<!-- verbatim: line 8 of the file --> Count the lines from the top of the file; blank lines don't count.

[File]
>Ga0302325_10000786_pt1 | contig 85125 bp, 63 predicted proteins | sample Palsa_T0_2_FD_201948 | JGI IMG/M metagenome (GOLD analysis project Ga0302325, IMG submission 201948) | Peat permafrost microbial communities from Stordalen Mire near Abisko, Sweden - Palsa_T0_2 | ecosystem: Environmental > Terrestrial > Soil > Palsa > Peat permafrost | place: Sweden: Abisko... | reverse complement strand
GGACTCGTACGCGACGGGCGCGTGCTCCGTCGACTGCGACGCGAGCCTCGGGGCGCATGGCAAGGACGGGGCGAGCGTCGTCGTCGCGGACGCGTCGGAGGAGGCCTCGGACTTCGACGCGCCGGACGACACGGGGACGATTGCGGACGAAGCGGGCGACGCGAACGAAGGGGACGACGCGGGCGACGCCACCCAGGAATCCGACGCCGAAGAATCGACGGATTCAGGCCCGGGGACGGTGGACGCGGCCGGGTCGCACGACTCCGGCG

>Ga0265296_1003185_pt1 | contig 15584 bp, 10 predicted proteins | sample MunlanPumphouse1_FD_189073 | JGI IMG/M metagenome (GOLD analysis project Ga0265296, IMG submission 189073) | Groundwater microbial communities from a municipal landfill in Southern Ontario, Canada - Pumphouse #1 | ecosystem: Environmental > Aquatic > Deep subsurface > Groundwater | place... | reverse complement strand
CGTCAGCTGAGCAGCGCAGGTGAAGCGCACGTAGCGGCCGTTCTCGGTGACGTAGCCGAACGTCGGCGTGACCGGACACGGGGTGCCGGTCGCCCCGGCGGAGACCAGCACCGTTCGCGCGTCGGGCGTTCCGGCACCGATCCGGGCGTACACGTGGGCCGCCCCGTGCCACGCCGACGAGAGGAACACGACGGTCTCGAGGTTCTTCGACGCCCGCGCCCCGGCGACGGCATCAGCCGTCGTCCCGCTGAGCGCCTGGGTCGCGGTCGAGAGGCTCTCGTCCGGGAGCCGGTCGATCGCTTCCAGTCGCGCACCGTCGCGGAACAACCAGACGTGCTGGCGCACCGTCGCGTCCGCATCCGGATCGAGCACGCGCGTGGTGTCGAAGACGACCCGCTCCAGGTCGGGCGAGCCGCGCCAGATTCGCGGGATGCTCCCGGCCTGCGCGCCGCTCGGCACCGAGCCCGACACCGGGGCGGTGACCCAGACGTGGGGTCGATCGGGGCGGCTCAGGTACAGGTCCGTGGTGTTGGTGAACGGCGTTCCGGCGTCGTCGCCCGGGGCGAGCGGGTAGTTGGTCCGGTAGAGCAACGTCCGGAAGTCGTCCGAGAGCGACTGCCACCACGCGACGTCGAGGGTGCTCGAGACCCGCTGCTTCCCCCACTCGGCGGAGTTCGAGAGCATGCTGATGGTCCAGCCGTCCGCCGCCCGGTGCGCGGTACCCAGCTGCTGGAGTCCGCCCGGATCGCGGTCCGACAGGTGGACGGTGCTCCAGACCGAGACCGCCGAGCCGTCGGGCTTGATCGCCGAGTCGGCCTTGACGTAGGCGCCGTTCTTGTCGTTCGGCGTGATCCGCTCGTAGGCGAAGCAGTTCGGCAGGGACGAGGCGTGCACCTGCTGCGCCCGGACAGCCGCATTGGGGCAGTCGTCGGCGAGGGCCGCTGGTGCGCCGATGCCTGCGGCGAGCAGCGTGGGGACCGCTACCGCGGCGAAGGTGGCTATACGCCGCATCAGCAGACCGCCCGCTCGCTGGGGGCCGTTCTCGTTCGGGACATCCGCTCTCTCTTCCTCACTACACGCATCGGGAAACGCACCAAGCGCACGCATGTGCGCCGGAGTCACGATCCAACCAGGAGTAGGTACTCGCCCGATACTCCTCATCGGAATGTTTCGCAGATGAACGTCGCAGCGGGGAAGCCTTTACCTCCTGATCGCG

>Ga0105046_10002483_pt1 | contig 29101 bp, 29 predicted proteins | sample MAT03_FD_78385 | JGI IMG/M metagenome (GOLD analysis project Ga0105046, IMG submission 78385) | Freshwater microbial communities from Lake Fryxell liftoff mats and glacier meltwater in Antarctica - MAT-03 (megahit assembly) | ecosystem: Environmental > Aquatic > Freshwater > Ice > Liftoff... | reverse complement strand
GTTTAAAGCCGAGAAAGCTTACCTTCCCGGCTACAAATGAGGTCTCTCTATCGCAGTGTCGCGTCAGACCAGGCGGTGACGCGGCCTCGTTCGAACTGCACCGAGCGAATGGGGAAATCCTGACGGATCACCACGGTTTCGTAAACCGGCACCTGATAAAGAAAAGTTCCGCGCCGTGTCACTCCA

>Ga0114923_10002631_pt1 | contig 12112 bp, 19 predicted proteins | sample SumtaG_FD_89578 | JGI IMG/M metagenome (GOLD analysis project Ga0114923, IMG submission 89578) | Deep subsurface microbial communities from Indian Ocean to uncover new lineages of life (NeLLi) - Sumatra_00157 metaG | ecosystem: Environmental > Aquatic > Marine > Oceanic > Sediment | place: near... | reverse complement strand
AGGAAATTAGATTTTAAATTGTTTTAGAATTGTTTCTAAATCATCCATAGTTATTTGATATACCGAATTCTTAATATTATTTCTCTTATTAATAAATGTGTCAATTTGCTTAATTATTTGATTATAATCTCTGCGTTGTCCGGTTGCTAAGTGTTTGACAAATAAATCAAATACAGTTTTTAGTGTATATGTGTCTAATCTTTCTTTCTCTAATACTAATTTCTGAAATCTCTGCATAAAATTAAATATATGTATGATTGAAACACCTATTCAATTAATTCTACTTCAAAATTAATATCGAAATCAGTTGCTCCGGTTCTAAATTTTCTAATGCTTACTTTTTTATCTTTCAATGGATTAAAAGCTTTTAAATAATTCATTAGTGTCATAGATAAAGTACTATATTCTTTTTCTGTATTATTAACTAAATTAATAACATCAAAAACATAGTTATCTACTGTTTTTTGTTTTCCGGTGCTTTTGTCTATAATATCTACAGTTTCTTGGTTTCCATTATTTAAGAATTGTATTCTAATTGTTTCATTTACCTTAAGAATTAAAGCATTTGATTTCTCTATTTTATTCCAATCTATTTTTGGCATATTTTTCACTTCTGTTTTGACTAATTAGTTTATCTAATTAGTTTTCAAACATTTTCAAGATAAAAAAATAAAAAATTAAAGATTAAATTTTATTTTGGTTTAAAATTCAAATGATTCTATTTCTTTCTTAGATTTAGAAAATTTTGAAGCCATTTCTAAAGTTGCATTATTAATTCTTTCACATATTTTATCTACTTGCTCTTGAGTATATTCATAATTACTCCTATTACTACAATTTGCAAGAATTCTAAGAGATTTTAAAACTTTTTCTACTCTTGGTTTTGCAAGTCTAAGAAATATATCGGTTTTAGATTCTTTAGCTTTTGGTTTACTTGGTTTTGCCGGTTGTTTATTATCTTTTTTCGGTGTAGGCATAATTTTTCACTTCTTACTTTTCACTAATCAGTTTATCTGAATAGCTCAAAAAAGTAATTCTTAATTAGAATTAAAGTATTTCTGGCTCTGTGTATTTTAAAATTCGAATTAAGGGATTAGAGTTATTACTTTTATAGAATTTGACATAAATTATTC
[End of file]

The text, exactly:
AGGAAATTAGATTTTAAATTGTTTTAGAATTGTTTCTAAATCATCCATAGTTATTTGATATACCGAATTCTTAATATTATTTCTCTTATTAATAAATGTGTCAATTTGCTTAATTATTTGATTATAATCTCTGCGTTGTCCGGTTGCTAAGTGTTTGACAAATAAATCAAATACAGTTTTTAGTGTATATGTGTCTAATCTTTCTTTCTCTAATACTAATTTCTGAAATCTCTGCATAAAATTAAATATATGTATGATTGAAACACCTATTCAATTAATTCTACTTCAAAATTAATATCGAAATCAGTTGCTCCGGTTCTAAATTTTCTAATGCTTACTTTTTTATCTTTCAATGGATTAAAAGCTTTTAAATAATTCATTAGTGTCATAGATAAAGTACTATATTCTTTTTCTGTATTATTAACTAAATTAATAACATCAAAAACATAGTTATCTACTGTTTTTTGTTTTCCGGTGCTTTTGTCTATAATATCTACAGTTTCTTGGTTTCCATTATTTAAGAATTGTATTCTAATTGTTTCATTTACCTTAAGAATTAAAGCATTTGATTTCTCTATTTTATTCCAATCTATTTTTGGCATATTTTTCACTTCTGTTTTGACTAATTAGTTTATCTAATTAGTTTTCAAACATTTTCAAGATAAAAAAATAAAAAATTAAAGATTAAATTTTATTTTGGTTTAAAATTCAAATGATTCTATTTCTTTCTTAGATTTAGAAAATTTTGAAGCCATTTCTAAAGTTGCATTATTAATTCTTTCACATATTTTATCTACTTGCTCTTGAGTATATTCATAATTACTCCTATTACTACAATTTGCAAGAATTCTAAGAGATTTTAAAACTTTTTCTACTCTTGGTTTTGCAAGTCTAAGAAATATATCGGTTTTAGATTCTTTAGCTTTTGGTTTACTTGGTTTTGCCGGTTGTTTATTATCTTTTTTCGGTGTAGGCATAATTTTTCACTTCTTACTTTTCACTAATCAGTTTATCTGAATAGCTCAAAAAAGTAATTCTTAATTAGAATTAAAGTATTTCTGGCTCTGTGTATTTTAAAATTCGAATTAAGGGATTAGAGTTATTACTTTTATAGAATTTGACATAAATTATTC